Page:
God Hates Fags: The Rhetorics of Religious Violence (Sexual Cultures #20) (Hardcover)
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This is book number 20 in the Sexual Cultures series.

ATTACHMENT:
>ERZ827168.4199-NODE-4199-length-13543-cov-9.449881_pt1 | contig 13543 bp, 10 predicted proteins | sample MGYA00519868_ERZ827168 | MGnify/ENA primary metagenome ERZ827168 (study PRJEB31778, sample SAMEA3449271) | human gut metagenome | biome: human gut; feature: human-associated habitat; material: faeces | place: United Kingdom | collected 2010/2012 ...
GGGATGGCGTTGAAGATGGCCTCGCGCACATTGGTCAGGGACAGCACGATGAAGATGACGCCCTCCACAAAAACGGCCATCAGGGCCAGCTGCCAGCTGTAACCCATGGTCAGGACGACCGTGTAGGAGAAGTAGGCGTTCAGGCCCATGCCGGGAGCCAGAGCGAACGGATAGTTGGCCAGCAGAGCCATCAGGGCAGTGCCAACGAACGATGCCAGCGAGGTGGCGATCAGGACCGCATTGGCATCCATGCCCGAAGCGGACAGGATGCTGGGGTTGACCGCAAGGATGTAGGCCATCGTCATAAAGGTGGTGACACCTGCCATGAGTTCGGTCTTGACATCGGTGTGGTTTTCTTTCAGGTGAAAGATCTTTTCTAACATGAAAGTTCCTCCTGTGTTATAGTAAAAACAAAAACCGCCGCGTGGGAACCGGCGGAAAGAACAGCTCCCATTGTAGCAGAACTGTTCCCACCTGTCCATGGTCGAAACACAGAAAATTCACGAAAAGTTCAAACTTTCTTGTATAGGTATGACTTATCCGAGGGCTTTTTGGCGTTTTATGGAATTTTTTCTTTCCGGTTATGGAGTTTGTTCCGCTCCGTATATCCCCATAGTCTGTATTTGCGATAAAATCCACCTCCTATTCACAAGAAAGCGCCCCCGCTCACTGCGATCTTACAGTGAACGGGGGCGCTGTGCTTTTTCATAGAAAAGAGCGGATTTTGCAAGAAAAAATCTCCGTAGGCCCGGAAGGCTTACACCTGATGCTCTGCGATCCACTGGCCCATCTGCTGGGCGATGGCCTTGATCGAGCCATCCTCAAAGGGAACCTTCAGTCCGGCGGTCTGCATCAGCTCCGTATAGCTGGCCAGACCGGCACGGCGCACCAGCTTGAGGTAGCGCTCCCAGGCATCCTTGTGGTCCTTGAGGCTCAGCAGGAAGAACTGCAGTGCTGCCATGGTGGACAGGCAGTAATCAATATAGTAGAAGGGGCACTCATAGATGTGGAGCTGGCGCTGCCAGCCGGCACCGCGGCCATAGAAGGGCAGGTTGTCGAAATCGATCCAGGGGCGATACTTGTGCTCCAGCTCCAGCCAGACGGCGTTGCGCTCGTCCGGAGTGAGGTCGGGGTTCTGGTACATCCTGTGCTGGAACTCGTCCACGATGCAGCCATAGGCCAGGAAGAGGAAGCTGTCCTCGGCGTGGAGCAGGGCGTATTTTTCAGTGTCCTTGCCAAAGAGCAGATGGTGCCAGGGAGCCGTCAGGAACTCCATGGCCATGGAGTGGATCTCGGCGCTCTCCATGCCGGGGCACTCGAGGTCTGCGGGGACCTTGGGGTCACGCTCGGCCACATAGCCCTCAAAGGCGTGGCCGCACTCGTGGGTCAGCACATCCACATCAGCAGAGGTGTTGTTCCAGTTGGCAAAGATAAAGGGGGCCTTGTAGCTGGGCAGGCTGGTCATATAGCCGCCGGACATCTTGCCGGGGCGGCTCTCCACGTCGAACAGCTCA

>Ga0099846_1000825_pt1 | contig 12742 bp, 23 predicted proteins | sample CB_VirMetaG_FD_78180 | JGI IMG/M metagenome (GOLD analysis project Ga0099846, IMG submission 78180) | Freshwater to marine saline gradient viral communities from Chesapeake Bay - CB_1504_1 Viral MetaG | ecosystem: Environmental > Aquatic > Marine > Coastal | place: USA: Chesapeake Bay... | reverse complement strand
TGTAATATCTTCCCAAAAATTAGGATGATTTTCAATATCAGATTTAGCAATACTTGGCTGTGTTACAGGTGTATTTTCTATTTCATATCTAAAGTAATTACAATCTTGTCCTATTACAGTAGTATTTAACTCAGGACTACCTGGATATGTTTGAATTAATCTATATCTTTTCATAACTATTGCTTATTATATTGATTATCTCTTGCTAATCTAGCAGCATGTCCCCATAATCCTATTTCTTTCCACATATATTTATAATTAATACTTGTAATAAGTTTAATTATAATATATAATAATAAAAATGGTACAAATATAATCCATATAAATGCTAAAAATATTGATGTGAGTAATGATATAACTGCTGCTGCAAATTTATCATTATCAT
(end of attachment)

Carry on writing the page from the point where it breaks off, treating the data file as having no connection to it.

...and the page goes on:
Michael Cobb raises questions of both ethics and effectiveness that are deeply urgent. If you, too, want to know how the rhetorics of violence that swirl around queer people work, then read this book. -Janet R. Jakobsen, co-author of Love the Sin: Sexual Regulation and the Limits of Religious Tolerance God Hates Fags is an exciting, even exceptional, book, and it will contribute to an important and necessary conversation between queer studies and African American literary and cultural studies. -Christopher Nealon, author of Foundlings: Lesbian and Gay Historical Emotion Before Stonewall At the funeral of Matthew Shepard--the young Wyoming man brutally murdered for being gay--the Reverend Fred Phelps led his parishioners in protest, displaying signs with slogans like Matt Shepard rots in Hell, Fags Die God Laughs, and God Hates Fags. In counter-protest, activists launched an angel action, dressing in angel costumes, with seven-foot high wings, and creating a visible barrier so one would not have to see the hateful signs. Though long thought of as one of the most virulently anti-gay genres of contemporary American politics and culture, in God Hates Fags, Michael Cobb maintains that religious discourses have curiously figured as the most potent and pervasive forms of queer expression and activism throughout the twentieth century. Cobb focuses on how queers have assumed religious rhetoric strategically to respond to the violence done against them, alternating close readings of writings by James Baldwin, Tennessee Williams, Jean Toomer, Dorothy Allison, and Stephen Crane with critical legal and political analyses of Supreme Court Cases and anti-gay legislation. He also pays deep attention to the political strategies, public declarations, websites, interviews, and other media made by key religious right organizations that have mounted the most successful regulations and condemnations of homosexuality. Michael Cobb is Assistant Professor of English at the University of Toronto.